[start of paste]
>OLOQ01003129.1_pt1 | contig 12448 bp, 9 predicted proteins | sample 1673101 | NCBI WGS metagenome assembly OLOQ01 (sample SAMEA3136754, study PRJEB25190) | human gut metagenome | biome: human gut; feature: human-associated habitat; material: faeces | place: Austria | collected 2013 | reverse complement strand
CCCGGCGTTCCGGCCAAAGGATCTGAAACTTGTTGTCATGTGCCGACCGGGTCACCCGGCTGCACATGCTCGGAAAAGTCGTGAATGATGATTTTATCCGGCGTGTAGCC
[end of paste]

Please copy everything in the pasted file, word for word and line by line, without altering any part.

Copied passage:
>OLOQ01003129.1_pt1 | contig 12448 bp, 9 predicted proteins | sample 1673101 | NCBI WGS metagenome assembly OLOQ01 (sample SAMEA3136754, study PRJEB25190) | human gut metagenome | biome: human gut; feature: human-associated habitat; material: faeces | place: Austria | collected 2013 | reverse complement strand
CCCGGCGTTCCGGCCAAAGGATCTGAAACTTGTTGTCATGTGCCGACCGGGTCACCCGGCTGCACATGCTCGGAAAAGTCGTGAATGATGATTTTATCCGGCGTGTAGCC